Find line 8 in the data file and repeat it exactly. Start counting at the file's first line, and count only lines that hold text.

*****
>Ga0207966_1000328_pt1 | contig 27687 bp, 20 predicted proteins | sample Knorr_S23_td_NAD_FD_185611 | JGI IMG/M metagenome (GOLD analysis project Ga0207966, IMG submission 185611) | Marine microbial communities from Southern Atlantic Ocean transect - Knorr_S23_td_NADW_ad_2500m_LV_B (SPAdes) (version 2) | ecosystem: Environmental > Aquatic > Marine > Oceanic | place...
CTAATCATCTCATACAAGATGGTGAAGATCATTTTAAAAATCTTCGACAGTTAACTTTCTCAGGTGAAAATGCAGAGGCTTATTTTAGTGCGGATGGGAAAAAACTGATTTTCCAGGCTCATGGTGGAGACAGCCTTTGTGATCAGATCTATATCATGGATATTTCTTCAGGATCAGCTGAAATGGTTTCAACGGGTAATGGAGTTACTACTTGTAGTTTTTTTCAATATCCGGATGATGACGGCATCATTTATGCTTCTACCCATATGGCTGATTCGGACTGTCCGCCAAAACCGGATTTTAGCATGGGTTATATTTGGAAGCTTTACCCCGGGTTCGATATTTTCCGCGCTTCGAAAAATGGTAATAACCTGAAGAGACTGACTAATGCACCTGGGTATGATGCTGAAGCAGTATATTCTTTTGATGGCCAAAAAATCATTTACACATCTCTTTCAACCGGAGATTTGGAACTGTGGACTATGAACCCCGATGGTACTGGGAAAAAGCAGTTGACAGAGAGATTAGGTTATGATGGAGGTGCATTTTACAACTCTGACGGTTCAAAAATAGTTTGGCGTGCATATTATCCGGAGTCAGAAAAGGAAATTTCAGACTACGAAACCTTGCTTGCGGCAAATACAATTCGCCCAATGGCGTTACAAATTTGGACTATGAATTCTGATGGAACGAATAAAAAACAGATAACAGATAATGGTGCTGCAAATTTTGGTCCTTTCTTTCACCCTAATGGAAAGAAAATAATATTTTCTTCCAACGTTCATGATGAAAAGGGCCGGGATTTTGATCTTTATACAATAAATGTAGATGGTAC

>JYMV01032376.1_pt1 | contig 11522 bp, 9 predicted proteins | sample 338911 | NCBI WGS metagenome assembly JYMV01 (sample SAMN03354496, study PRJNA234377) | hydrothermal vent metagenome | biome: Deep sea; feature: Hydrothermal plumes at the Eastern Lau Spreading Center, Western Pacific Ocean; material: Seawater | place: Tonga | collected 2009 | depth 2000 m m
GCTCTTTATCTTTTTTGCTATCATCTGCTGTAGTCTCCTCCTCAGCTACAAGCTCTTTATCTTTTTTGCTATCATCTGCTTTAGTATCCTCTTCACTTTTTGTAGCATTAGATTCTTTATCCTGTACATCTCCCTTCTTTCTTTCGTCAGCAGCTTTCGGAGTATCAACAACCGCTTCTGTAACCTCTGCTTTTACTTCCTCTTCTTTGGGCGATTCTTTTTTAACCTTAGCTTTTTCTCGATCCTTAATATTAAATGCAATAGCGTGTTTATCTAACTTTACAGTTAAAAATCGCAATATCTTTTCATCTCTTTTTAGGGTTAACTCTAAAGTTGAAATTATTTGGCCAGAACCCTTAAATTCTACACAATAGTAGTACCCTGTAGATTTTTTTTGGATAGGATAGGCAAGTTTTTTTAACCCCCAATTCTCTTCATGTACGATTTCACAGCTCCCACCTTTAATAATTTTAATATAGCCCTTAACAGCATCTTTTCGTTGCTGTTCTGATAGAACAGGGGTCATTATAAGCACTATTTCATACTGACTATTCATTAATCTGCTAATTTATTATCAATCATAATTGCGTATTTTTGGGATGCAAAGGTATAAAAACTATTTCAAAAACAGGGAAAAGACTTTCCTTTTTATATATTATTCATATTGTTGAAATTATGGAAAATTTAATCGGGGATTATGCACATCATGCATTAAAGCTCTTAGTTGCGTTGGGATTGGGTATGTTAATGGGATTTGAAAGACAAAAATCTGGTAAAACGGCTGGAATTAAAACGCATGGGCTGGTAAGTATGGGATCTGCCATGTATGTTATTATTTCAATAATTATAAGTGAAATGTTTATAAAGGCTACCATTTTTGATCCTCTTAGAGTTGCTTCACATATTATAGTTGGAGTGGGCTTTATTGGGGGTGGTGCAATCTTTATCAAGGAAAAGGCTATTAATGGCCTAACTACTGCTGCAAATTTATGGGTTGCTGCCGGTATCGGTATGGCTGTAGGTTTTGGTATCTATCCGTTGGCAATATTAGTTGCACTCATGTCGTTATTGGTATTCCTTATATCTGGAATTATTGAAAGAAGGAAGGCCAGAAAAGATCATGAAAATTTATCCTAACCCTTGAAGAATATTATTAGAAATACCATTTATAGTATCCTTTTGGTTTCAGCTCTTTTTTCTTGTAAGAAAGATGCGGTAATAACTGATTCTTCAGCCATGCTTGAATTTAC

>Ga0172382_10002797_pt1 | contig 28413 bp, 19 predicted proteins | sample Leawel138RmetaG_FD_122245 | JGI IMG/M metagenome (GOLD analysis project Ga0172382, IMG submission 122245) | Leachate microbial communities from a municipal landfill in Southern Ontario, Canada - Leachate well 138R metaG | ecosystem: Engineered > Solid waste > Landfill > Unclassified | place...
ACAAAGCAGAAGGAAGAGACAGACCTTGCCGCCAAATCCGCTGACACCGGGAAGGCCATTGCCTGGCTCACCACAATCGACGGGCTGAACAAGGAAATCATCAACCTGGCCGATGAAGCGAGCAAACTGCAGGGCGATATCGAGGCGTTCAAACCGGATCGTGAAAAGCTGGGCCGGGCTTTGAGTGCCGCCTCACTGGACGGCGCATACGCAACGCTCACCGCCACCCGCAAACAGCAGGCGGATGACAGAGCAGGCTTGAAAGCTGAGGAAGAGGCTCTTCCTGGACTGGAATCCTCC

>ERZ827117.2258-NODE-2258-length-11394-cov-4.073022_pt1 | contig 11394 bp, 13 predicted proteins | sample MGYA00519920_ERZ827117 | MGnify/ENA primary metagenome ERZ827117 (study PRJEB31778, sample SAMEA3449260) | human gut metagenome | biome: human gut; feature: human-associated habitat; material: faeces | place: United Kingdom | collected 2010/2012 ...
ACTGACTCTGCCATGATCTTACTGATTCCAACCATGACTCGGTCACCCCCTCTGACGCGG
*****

ACTGACTCTGCCATGATCTTACTGATTCCAACCATGACTCGGTCACCCCCTCTGACGCGG